Since my class topic is Massachusetts’s politics, I had to be careful when selecting a site that posting inaccurate political “facts”, or some other far-left/far-right wacko blog. To make it easier on myself, I simply picked a blog of a government official. The blog I selected is https://blog.mass.gov/governor/, which is “The Official blog of the Office of the Massachusetts Governor,” Charlie Baker.
A lot of the blog is keeping up with what the Governor has been attending, and photos from these events. The set up of the blog looks eerily similar to what most of us have on our wordpress sites, with a “Commonwealth Blogs” blogroll, a word cloud of most popular tags, categories, and archives going back to April of 2015.
I personally enjoy the blog because it gives some idea of what the governor spends his time doing, and explains the events he’s been attending, people he has talked to, and initiatives his office is undertaking.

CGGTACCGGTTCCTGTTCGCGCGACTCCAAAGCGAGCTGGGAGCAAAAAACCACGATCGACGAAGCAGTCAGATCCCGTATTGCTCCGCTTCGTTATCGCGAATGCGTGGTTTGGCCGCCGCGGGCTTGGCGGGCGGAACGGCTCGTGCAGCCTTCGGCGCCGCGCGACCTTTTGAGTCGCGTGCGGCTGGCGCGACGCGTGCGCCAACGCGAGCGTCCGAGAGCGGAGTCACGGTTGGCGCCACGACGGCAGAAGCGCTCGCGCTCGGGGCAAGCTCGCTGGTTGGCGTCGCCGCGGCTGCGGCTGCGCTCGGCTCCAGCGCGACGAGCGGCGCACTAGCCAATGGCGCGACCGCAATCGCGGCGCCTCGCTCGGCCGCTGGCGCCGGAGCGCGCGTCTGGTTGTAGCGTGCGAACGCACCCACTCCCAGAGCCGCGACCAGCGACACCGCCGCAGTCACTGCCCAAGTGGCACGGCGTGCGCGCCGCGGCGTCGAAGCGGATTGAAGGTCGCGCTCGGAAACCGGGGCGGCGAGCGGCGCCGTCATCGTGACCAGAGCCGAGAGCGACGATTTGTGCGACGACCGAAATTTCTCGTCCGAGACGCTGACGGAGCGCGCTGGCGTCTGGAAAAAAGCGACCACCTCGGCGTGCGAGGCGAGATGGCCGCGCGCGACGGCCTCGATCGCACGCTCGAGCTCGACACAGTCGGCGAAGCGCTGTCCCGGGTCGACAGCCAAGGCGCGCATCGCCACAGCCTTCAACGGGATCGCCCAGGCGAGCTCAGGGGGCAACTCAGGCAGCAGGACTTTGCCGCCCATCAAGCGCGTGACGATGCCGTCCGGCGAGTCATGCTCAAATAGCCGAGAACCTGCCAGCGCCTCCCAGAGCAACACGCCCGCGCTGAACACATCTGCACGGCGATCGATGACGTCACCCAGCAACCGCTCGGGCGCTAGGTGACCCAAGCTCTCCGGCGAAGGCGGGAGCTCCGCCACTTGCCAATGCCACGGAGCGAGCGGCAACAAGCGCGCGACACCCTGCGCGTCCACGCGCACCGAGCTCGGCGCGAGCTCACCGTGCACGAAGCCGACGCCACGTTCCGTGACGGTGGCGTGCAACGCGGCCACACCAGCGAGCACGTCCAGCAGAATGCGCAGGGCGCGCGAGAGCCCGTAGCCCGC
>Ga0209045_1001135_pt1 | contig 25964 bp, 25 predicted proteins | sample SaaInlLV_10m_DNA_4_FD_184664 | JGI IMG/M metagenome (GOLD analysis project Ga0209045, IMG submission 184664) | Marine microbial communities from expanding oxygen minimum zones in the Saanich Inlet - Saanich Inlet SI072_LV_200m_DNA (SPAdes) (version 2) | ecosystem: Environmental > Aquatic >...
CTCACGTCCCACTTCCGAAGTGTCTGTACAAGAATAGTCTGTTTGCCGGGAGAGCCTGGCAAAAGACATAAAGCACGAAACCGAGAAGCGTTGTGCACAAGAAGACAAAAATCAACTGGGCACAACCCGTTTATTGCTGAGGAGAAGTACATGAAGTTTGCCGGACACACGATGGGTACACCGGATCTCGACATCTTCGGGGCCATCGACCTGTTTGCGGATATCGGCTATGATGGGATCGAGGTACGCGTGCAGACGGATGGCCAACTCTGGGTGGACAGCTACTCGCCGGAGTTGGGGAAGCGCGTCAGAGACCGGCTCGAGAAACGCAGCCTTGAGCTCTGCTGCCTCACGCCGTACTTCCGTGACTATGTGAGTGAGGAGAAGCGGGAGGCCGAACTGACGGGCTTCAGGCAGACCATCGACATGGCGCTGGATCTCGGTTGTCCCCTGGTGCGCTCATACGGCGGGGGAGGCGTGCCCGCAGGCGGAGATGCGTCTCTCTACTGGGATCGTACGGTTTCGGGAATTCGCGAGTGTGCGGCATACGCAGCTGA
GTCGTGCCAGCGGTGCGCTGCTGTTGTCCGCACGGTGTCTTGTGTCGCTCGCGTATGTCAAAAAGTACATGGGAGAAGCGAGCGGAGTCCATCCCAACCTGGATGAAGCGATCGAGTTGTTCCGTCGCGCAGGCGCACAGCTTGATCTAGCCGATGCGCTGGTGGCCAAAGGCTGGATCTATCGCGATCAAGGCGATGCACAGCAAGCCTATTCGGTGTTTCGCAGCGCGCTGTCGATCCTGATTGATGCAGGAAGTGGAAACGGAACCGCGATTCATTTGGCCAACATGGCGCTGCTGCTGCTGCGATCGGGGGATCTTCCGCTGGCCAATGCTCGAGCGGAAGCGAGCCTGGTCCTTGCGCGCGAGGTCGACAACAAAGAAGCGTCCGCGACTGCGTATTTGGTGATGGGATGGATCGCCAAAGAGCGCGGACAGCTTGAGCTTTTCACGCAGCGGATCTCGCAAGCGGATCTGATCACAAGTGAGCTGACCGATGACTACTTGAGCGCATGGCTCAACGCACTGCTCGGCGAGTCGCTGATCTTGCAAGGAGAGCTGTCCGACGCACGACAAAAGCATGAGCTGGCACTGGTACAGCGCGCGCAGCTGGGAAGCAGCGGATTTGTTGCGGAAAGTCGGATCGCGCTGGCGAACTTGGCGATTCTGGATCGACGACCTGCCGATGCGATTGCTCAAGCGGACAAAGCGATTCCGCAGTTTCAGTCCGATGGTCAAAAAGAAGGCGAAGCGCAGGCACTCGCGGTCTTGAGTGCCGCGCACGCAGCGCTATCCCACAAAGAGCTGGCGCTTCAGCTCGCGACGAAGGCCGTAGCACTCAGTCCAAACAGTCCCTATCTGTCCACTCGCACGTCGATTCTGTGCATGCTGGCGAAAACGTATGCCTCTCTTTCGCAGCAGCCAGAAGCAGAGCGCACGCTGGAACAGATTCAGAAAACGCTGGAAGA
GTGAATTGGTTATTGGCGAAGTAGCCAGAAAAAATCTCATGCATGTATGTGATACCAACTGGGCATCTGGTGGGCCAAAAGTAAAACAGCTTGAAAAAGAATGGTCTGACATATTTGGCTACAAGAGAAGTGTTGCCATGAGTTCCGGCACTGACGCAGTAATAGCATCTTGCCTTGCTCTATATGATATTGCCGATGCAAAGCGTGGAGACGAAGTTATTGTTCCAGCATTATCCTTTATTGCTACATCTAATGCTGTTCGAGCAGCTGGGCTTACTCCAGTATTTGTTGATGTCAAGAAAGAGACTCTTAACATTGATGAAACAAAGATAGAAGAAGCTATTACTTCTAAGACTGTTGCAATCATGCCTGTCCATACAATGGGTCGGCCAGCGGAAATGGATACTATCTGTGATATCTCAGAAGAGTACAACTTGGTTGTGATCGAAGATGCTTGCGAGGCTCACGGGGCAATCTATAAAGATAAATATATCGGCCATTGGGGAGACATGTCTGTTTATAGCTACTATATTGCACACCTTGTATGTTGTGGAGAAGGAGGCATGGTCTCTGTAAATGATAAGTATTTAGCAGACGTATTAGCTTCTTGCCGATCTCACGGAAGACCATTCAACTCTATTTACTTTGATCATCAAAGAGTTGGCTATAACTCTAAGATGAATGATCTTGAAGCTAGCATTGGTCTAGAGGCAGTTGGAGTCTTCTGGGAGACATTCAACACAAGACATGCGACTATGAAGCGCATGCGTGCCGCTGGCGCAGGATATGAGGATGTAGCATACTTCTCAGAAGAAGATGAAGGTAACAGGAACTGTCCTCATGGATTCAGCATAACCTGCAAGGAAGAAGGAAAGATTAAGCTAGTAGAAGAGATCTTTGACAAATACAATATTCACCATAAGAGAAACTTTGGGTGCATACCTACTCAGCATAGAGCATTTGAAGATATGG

I think this website could be better if the governor wrote any of these posts himself. A lot of the writing seems to read like a press release or a “look what great things Charlie has been doing” website. Mayor Marty Walsh has his own blog as well, and most (if not all) of the posts are written by him, for his constituents.
Its not possible for readers to engage directly on the blog, rather they direct you to their “Office of Constituent Services, Twitter, Flickr, and YouTube channel instead, which is something I think detracts from the website. Although, realistically if someone needs to get in contact with the office, they most likely would be calling the phone line rather than asking questions on his blog. Last month the site got around 74.9k hits.
When I ran it through SimilarWeb, I saw almost 90% of their hits came from the US, and coming in #2 was, surprisingly India, then St. Lucia. However, the average duration visit was 34 seconds. Their bounce rate was 43.16%.
A majority of the traffic sources came from people searching through a website like Google (most popular organic keywords were mbta map, and vote the person not the party) but a surprising amount came from going to the website directly. Those who were referred from other sites came from mass.gov, doe.mass.edu (the Department of Education website).
The website uses no display advertising, however, given its technically a government website, this isn’t surprising since the goal isn’t to make money off the website.